Latest research in football - week 3 - 2019

As previous literature updates, I have performed a PubCrawler search looking for football articles in NCBI Medline (PubMed) and GenBank databases.

Following studies were retrieved for this week:

#1 Effects of Resisted Sprint With Changes of Direction Training Through Several Relative Loads on Physical Performance in Soccer Players
Reference: Int J Sports Physiol Perform. 2019 Jan 24:1-20. doi: 10.1123/ijspp.2018-0702. [Epub ahead of print]
Authors: Rodríguez-Osorio D, Gonzalo-Skok O, Pareja-Blanco F
Summary: The purpose was to compare the effects of resisted change of direction (COD) movements, using several relative loads, on soccer players' physical performance. Fifty-four male soccer players were randomly assigned to one of the following 3 groups, which differed only in the magnitude of the external load used during the COD training: COD training without external load (COD-0; n = 16); COD training with a 12.5% body mass (BM) external load (COD-12.5; n = 19); and COD training with a 50% BM external load (COD-50; n = 19). Participants performed the specific COD training twice per week for 6 weeks. Before and after the training period a battery of tests was completed: countermovement jump (CMJ); 30 m running sprint (time in 10-m [T10], 20-m [T20] and 30-m [T30]); L-RUN test; and V-CUT test. Within-group comparisons showed substantial improvements in CMJ and T10 (likely) in COD-0, whereas CMJ, T10 and T20 were substantially enhanced (possibly to likely) in COD-50. COD-12.5 induced substantial improvements in all analyzed variables (likely to most likely). Between-groups comparisons showed better effects on all analyzed variables for COD-12.5 compared to COD-0 group (possibly to very likely), whereas COD-50 only showed possibly better effects than COD-0 on T10. In addition, COD-12.5 induced a better effect on L-RUN and V-CUT tests than COD-50 (possibly to likely). These results indicate that COD training, especially moderate load (12.5% BM) resisted COD training, may have a positive effect on COD skills, running sprint performance and jumping ability in young soccer players.


#2 The Arrowhead Agility Test: Reliability, Minimum Detectable Change, and Practical Applications in Soccer Players
Reference: J Strength Cond Res. 2019 Jan 22. doi: 10.1519/JSC.0000000000002987. [Epub ahead of print]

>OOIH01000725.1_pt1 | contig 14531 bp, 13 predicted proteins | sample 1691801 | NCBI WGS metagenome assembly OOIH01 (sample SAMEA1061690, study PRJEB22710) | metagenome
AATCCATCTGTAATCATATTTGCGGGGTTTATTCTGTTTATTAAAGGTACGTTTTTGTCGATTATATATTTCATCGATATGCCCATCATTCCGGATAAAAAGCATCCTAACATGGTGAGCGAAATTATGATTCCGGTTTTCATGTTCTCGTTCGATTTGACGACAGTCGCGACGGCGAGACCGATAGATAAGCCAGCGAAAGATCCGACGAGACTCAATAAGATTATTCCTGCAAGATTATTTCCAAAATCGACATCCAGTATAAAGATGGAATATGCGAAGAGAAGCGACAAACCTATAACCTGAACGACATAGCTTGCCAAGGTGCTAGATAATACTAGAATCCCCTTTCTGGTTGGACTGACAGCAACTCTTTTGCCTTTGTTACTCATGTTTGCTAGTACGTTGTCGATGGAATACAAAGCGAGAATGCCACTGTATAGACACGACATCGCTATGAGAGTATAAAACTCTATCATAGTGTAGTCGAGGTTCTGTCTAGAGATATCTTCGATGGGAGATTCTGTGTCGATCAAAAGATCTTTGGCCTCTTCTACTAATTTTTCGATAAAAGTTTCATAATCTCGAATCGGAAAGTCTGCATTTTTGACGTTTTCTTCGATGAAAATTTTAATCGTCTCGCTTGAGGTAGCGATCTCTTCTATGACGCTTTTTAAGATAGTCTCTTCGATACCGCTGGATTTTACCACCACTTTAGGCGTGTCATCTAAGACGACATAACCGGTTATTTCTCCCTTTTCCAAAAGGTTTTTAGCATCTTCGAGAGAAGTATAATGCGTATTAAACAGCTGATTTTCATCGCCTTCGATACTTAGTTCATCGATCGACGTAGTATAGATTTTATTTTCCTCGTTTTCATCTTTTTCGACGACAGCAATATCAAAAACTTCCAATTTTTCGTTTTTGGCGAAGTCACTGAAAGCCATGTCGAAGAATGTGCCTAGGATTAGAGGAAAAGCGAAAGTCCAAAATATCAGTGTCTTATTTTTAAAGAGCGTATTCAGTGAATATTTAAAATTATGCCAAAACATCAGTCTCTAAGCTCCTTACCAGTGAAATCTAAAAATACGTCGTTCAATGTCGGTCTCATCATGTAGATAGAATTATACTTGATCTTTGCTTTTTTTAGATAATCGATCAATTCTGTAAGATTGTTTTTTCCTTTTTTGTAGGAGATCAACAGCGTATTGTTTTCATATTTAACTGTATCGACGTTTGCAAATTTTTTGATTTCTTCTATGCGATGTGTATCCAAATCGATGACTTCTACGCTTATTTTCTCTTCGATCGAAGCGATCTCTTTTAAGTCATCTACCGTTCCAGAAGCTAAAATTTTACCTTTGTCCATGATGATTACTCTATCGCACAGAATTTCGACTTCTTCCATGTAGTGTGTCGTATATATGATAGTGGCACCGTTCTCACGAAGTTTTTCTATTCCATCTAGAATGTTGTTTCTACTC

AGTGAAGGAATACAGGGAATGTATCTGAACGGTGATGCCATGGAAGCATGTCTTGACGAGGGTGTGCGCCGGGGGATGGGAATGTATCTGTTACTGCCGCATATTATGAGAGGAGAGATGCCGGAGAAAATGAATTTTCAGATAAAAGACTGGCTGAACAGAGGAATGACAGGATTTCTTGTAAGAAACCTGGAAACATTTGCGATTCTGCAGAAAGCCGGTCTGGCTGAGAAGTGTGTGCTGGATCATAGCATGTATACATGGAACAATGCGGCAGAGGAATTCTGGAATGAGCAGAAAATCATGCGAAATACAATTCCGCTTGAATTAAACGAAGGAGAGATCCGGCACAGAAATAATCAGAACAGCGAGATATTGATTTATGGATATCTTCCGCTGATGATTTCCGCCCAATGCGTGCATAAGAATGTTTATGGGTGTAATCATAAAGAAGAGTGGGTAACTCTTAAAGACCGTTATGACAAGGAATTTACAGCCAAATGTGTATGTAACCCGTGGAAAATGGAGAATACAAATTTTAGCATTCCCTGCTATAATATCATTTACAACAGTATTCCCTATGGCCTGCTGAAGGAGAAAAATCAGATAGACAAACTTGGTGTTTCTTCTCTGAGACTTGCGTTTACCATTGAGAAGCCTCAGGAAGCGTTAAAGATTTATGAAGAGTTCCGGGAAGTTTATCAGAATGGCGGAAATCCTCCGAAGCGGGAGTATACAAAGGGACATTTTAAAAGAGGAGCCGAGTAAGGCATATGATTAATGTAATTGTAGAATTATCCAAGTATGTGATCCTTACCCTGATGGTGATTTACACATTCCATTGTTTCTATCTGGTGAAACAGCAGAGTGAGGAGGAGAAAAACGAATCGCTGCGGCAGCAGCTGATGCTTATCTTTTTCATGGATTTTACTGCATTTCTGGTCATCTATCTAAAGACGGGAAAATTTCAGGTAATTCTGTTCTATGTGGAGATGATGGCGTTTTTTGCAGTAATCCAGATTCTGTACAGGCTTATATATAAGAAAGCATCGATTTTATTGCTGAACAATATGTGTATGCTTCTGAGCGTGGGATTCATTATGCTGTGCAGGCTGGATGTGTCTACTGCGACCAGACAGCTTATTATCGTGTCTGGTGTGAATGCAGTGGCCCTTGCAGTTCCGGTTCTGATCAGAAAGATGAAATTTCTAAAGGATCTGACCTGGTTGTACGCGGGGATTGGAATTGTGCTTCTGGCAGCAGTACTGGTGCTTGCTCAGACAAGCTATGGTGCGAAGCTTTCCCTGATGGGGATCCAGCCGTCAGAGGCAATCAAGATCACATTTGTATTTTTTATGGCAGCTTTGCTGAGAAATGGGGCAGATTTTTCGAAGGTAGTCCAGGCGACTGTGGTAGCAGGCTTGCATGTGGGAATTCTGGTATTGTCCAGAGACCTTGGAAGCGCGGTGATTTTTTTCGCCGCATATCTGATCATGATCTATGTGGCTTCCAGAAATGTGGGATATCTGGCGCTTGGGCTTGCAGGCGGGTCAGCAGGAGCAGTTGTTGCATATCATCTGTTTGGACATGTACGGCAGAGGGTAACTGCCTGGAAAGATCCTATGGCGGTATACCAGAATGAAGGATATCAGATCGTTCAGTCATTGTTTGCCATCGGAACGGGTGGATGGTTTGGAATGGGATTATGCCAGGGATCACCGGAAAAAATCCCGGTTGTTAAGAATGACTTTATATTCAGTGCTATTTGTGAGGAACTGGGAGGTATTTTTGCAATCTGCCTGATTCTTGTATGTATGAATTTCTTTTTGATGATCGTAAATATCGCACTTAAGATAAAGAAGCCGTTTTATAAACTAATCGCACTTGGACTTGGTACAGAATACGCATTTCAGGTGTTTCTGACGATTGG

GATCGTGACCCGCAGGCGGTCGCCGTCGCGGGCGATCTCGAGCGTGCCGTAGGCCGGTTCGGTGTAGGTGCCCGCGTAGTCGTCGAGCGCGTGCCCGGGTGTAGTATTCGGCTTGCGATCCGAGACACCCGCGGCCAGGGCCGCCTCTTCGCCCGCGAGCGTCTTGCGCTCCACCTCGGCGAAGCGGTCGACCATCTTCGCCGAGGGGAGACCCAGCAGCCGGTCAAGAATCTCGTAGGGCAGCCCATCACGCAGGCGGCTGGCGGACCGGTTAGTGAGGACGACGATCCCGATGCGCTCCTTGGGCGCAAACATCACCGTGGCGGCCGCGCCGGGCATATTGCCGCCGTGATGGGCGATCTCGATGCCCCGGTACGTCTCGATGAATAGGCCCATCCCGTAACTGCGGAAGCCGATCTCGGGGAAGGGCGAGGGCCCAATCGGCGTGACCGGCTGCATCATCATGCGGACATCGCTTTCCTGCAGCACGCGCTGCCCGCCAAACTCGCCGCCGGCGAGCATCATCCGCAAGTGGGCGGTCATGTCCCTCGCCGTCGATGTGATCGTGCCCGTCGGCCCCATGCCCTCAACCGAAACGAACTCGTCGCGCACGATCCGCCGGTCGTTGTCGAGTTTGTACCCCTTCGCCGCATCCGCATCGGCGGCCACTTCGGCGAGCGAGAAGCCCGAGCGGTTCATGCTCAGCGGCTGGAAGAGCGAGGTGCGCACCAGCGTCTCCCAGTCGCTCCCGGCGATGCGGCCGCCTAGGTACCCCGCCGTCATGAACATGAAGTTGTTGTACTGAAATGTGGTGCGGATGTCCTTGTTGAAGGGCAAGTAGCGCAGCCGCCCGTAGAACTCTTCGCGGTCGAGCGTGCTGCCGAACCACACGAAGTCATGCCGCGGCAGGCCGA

Authors: Rago V, Brito J, Figueiredo P, Ermidis G, Barreira D, Rebelo A
Summary: Four independent studies were conducted to examine the utility of the arrowhead agility test (AAT) to measure change of direction (COD) capacity in soccer players, specifically, (a) intersession reliability and minimum detectable change (n = 24); (b) power-dependent abilities associated with AAT performance (n = 56); and (c) fatigue sensitivity (n = 20); differences between competitive levels and age groups (n = 264). Irrespective of the AAT outcome measure (skillful side, less-skillful side, sum of both), intersession reliability and the ability to detect changes in performance were good (ICC = 0.80-0.83; CV = 1.25-2.21%; smallest worthwhile change, 0.06-0.12 >SEM, 0.01-0.03) except for the asymmetry index. A 15-m sprint explained a significant amount of variance in COD (p < 0.01; R = 0.42). Arrowhead agility test performance did not change from the prematch toward half time (p = 0.21). However, reduced COD performance was observed after an intense period in the second half and after the game, compared with prematch and half-time performance (p < 0.05; effect size [ES] = -0.85 to 0.42). Irrespective of age group, national players were more agile than regional players (p < 0.05; ES = -1.97 to -0.36). Moreover, independently of their competitive level, senior and U18 players had a better performance than U16 (p < 0.05; ES = -2.33 to -0.84), whereas no significant differences were observed between senior and U18. Percentiles were also reported in the results. The AAT is reliable to measure COD in soccer players. The test may simultaneously encompass 15-m sprint testing but should be implemented independently to countermovement jump. Furthermore, the test is sensitive to match-induced fatigue during the second half and discriminates players from different competitive levels.